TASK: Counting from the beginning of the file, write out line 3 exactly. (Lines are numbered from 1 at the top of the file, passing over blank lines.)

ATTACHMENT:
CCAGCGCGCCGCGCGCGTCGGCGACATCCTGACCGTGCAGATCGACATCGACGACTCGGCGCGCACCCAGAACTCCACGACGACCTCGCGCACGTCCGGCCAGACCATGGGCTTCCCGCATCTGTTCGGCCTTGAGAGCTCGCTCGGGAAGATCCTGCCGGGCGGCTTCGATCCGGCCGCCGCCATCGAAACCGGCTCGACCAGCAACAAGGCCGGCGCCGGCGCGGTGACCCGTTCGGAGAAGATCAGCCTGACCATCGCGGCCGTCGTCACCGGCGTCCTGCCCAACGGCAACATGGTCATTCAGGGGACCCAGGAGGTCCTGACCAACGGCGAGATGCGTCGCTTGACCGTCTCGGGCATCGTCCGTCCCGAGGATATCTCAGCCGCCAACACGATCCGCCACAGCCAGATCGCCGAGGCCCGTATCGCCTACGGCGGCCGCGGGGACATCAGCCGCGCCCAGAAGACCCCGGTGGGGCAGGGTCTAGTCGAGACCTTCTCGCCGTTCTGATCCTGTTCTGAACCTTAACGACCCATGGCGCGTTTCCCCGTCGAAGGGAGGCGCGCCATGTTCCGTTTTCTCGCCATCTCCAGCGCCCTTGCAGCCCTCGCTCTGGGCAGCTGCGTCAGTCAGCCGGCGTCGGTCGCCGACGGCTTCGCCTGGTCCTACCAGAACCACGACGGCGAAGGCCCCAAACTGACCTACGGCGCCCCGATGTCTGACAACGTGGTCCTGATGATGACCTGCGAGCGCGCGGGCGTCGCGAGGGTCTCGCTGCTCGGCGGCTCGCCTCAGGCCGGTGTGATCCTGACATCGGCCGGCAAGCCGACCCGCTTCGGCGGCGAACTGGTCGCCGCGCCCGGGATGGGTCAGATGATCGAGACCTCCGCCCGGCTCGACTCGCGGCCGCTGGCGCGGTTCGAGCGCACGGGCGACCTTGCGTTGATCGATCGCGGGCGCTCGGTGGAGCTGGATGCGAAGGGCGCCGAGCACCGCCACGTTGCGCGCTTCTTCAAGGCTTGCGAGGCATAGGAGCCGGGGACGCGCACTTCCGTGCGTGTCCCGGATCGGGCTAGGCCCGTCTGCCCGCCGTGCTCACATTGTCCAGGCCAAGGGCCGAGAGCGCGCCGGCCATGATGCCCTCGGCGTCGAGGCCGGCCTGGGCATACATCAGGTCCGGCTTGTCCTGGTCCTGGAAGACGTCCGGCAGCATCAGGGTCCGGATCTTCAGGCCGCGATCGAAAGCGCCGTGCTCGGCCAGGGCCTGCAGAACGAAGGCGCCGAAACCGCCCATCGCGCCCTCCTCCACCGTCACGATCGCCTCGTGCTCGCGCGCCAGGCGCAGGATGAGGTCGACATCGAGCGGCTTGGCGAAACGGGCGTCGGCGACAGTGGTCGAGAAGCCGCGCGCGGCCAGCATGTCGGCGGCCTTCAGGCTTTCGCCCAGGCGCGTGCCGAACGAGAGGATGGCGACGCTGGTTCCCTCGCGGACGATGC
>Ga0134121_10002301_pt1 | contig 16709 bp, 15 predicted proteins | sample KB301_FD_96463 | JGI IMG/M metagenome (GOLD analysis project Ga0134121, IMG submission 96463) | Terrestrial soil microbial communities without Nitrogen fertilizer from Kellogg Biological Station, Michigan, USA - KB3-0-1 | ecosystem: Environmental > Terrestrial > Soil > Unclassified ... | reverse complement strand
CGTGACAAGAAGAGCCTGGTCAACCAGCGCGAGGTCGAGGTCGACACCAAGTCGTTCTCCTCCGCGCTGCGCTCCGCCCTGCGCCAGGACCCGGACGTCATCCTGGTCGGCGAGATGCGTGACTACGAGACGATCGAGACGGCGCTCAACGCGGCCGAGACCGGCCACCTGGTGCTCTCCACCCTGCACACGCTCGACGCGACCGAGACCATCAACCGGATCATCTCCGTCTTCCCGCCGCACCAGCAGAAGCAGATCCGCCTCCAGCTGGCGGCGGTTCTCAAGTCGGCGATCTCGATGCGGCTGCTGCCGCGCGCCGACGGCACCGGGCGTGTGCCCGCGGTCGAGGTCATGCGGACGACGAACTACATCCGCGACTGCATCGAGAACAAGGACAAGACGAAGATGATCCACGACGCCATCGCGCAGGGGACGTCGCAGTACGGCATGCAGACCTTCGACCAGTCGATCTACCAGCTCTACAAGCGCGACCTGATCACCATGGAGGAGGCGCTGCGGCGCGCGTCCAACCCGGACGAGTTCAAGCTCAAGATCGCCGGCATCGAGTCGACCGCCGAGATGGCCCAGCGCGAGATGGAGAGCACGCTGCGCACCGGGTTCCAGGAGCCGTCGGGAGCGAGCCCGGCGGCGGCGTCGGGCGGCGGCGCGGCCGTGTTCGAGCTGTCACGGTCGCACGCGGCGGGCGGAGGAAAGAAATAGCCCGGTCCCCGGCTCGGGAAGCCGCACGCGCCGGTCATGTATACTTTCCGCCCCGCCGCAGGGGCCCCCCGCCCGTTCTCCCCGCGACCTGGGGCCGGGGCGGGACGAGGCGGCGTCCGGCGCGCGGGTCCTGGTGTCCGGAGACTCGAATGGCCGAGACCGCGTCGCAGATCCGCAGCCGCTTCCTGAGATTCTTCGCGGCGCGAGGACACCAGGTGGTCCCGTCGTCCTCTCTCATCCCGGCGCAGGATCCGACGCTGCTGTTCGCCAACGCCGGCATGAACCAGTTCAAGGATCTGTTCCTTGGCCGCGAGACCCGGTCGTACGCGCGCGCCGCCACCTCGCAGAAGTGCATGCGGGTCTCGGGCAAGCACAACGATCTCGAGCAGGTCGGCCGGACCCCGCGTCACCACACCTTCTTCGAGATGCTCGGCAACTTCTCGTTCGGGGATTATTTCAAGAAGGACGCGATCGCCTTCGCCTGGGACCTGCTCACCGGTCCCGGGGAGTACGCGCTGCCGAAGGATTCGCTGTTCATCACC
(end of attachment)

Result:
CGTGACAAGAAGAGCCTGGTCAACCAGCGCGAGGTCGAGGTCGACACCAAGTCGTTCTCCTCCGCGCTGCGCTCCGCCCTGCGCCAGGACCCGGACGTCATCCTGGTCGGCGAGATGCGTGACTACGAGACGATCGAGACGGCGCTCAACGCGGCCGAGACCGGCCACCTGGTGCTCTCCACCCTGCACACGCTCGACGCGACCGAGACCATCAACCGGATCATCTCCGTCTTCCCGCCGCACCAGCAGAAGCAGATCCGCCTCCAGCTGGCGGCGGTTCTCAAGTCGGCGATCTCGATGCGGCTGCTGCCGCGCGCCGACGGCACCGGGCGTGTGCCCGCGGTCGAGGTCATGCGGACGACGAACTACATCCGCGACTGCATCGAGAACAAGGACAAGACGAAGATGATCCACGACGCCATCGCGCAGGGGACGTCGCAGTACGGCATGCAGACCTTCGACCAGTCGATCTACCAGCTCTACAAGCGCGACCTGATCACCATGGAGGAGGCGCTGCGGCGCGCGTCCAACCCGGACGAGTTCAAGCTCAAGATCGCCGGCATCGAGTCGACCGCCGAGATGGCCCAGCGCGAGATGGAGAGCACGCTGCGCACCGGGTTCCAGGAGCCGTCGGGAGCGAGCCCGGCGGCGGCGTCGGGCGGCGGCGCGGCCGTGTTCGAGCTGTCACGGTCGCACGCGGCGGGCGGAGGAAAGAAATAGCCCGGTCCCCGGCTCGGGAAGCCGCACGCGCCGGTCATGTATACTTTCCGCCCCGCCGCAGGGGCCCCCCGCCCGTTCTCCCCGCGACCTGGGGCCGGGGCGGGACGAGGCGGCGTCCGGCGCGCGGGTCCTGGTGTCCGGAGACTCGAATGGCCGAGACCGCGTCGCAGATCCGCAGCCGCTTCCTGAGATTCTTCGCGGCGCGAGGACACCAGGTGGTCCCGTCGTCCTCTCTCATCCCGGCGCAGGATCCGACGCTGCTGTTCGCCAACGCCGGCATGAACCAGTTCAAGGATCTGTTCCTTGGCCGCGAGACCCGGTCGTACGCGCGCGCCGCCACCTCGCAGAAGTGCATGCGGGTCTCGGGCAAGCACAACGATCTCGAGCAGGTCGGCCGGACCCCGCGTCACCACACCTTCTTCGAGATGCTCGGCAACTTCTCGTTCGGGGATTATTTCAAGAAGGACGCGATCGCCTTCGCCTGGGACCTGCTCACCGGTCCCGGGGAGTACGCGCTGCCGAAGGATTCGCTGTTCATCACC